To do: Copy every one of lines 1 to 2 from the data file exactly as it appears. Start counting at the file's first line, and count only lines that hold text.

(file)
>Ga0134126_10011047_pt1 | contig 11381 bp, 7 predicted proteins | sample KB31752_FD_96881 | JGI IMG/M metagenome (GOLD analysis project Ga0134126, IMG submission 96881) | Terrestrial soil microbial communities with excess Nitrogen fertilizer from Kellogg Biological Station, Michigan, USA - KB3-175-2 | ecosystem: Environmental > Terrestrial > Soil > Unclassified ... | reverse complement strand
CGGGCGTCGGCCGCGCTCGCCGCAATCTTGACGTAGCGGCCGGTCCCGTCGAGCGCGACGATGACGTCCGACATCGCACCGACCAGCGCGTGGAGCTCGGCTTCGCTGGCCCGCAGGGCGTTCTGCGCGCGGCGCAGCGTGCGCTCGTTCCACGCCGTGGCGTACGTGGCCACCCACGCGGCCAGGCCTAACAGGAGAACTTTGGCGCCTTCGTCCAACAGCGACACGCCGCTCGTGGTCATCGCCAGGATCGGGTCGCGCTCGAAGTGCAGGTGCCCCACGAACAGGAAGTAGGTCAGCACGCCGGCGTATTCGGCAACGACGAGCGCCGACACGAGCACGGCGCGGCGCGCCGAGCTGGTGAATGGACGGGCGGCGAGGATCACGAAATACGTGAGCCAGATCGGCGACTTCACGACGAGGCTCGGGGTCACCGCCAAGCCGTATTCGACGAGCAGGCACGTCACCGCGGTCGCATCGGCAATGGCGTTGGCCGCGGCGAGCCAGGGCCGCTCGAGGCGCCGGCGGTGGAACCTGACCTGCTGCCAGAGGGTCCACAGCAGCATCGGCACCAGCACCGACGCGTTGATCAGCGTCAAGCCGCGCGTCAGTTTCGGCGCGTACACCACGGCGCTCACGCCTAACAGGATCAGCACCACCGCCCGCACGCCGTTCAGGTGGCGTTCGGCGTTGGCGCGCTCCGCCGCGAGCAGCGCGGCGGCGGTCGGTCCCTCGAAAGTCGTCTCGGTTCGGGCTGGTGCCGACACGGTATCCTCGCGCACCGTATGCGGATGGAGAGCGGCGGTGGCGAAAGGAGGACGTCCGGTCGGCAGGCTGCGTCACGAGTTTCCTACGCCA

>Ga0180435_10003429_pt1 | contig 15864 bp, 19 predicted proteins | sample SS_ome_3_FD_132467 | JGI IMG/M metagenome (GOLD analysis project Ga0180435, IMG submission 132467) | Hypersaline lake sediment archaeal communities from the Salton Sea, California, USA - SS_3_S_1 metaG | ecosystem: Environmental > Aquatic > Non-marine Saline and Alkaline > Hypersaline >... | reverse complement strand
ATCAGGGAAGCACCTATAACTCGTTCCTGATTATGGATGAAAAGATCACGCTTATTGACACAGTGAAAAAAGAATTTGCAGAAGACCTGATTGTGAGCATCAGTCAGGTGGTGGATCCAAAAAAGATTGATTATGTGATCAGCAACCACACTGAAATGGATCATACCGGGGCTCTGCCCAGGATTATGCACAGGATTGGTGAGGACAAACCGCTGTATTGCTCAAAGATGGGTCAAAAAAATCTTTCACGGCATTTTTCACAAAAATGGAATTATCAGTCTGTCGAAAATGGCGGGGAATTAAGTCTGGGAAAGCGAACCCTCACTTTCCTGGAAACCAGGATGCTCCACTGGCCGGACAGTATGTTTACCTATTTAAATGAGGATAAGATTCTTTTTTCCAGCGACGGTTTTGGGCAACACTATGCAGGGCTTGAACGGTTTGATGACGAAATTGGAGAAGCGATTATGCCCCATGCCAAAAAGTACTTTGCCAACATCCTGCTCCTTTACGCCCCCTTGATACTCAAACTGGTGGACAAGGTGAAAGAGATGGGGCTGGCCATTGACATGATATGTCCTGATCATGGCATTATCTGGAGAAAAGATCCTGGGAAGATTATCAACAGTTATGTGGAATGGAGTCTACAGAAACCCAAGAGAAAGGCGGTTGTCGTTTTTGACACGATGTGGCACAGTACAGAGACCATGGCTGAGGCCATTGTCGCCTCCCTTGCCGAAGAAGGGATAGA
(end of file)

>Ga0134126_10011047_pt1 | contig 11381 bp, 7 predicted proteins | sample KB31752_FD_96881 | JGI IMG/M metagenome (GOLD analysis project Ga0134126, IMG submission 96881) | Terrestrial soil microbial communities with excess Nitrogen fertilizer from Kellogg Biological Station, Michigan, USA - KB3-175-2 | ecosystem: Environmental > Terrestrial > Soil > Unclassified ... | reverse complement strand
CGGGCGTCGGCCGCGCTCGCCGCAATCTTGACGTAGCGGCCGGTCCCGTCGAGCGCGACGATGACGTCCGACATCGCACCGACCAGCGCGTGGAGCTCGGCTTCGCTGGCCCGCAGGGCGTTCTGCGCGCGGCGCAGCGTGCGCTCGTTCCACGCCGTGGCGTACGTGGCCACCCACGCGGCCAGGCCTAACAGGAGAACTTTGGCGCCTTCGTCCAACAGCGACACGCCGCTCGTGGTCATCGCCAGGATCGGGTCGCGCTCGAAGTGCAGGTGCCCCACGAACAGGAAGTAGGTCAGCACGCCGGCGTATTCGGCAACGACGAGCGCCGACACGAGCACGGCGCGGCGCGCCGAGCTGGTGAATGGACGGGCGGCGAGGATCACGAAATACGTGAGCCAGATCGGCGACTTCACGACGAGGCTCGGGGTCACCGCCAAGCCGTATTCGACGAGCAGGCACGTCACCGCGGTCGCATCGGCAATGGCGTTGGCCGCGGCGAGCCAGGGCCGCTCGAGGCGCCGGCGGTGGAACCTGACCTGCTGCCAGAGGGTCCACAGCAGCATCGGCACCAGCACCGACGCGTTGATCAGCGTCAAGCCGCGCGTCAGTTTCGGCGCGTACACCACGGCGCTCACGCCTAACAGGATCAGCACCACCGCCCGCACGCCGTTCAGGTGGCGTTCGGCGTTGGCGCGCTCCGCCGCGAGCAGCGCGGCGGCGGTCGGTCCCTCGAAAGTCGTCTCGGTTCGGGCTGGTGCCGACACGGTATCCTCGCGCACCGTATGCGGATGGAGAGCGGCGGTGGCGAAAGGAGGACGTCCGGTCGGCAGGCTGCGTCACGAGTTTCCTACGCCA